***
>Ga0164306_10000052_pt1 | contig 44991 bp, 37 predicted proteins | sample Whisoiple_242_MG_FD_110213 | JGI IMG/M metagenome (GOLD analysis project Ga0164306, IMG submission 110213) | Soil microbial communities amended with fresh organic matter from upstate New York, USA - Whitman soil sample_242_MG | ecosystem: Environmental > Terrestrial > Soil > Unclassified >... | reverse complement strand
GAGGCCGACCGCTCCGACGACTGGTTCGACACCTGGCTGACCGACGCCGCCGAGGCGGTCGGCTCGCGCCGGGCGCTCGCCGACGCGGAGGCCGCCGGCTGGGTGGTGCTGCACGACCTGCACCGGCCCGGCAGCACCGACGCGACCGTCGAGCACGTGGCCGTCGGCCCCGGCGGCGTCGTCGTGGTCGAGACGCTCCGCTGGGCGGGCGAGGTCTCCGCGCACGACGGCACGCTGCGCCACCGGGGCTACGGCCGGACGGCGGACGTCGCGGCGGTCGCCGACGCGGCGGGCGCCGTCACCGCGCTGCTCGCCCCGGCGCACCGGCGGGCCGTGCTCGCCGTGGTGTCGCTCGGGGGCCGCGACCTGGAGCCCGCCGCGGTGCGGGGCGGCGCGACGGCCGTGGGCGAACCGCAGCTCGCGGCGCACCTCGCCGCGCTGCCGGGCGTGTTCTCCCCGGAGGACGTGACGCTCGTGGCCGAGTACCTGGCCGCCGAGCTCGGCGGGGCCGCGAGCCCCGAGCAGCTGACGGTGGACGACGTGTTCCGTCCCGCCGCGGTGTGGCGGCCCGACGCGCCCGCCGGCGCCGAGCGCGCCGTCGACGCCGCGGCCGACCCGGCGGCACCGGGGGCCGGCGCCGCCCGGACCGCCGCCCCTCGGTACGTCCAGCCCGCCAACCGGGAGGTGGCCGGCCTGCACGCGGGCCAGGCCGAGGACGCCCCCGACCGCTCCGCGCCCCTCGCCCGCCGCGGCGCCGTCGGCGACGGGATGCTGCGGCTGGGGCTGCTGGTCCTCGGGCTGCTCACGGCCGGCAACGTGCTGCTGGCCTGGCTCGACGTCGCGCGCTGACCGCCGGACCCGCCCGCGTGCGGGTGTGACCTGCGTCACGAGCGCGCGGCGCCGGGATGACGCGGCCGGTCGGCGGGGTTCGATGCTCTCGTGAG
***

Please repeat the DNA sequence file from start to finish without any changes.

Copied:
>Ga0164306_10000052_pt1 | contig 44991 bp, 37 predicted proteins | sample Whisoiple_242_MG_FD_110213 | JGI IMG/M metagenome (GOLD analysis project Ga0164306, IMG submission 110213) | Soil microbial communities amended with fresh organic matter from upstate New York, USA - Whitman soil sample_242_MG | ecosystem: Environmental > Terrestrial > Soil > Unclassified >... | reverse complement strand
GAGGCCGACCGCTCCGACGACTGGTTCGACACCTGGCTGACCGACGCCGCCGAGGCGGTCGGCTCGCGCCGGGCGCTCGCCGACGCGGAGGCCGCCGGCTGGGTGGTGCTGCACGACCTGCACCGGCCCGGCAGCACCGACGCGACCGTCGAGCACGTGGCCGTCGGCCCCGGCGGCGTCGTCGTGGTCGAGACGCTCCGCTGGGCGGGCGAGGTCTCCGCGCACGACGGCACGCTGCGCCACCGGGGCTACGGCCGGACGGCGGACGTCGCGGCGGTCGCCGACGCGGCGGGCGCCGTCACCGCGCTGCTCGCCCCGGCGCACCGGCGGGCCGTGCTCGCCGTGGTGTCGCTCGGGGGCCGCGACCTGGAGCCCGCCGCGGTGCGGGGCGGCGCGACGGCCGTGGGCGAACCGCAGCTCGCGGCGCACCTCGCCGCGCTGCCGGGCGTGTTCTCCCCGGAGGACGTGACGCTCGTGGCCGAGTACCTGGCCGCCGAGCTCGGCGGGGCCGCGAGCCCCGAGCAGCTGACGGTGGACGACGTGTTCCGTCCCGCCGCGGTGTGGCGGCCCGACGCGCCCGCCGGCGCCGAGCGCGCCGTCGACGCCGCGGCCGACCCGGCGGCACCGGGGGCCGGCGCCGCCCGGACCGCCGCCCCTCGGTACGTCCAGCCCGCCAACCGGGAGGTGGCCGGCCTGCACGCGGGCCAGGCCGAGGACGCCCCCGACCGCTCCGCGCCCCTCGCCCGCCGCGGCGCCGTCGGCGACGGGATGCTGCGGCTGGGGCTGCTGGTCCTCGGGCTGCTCACGGCCGGCAACGTGCTGCTGGCCTGGCTCGACGTCGCGCGCTGACCGCCGGACCCGCCCGCGTGCGGGTGTGACCTGCGTCACGAGCGCGCGGCGCCGGGATGACGCGGCCGGTCGGCGGGGTTCGATGCTCTCGTGAG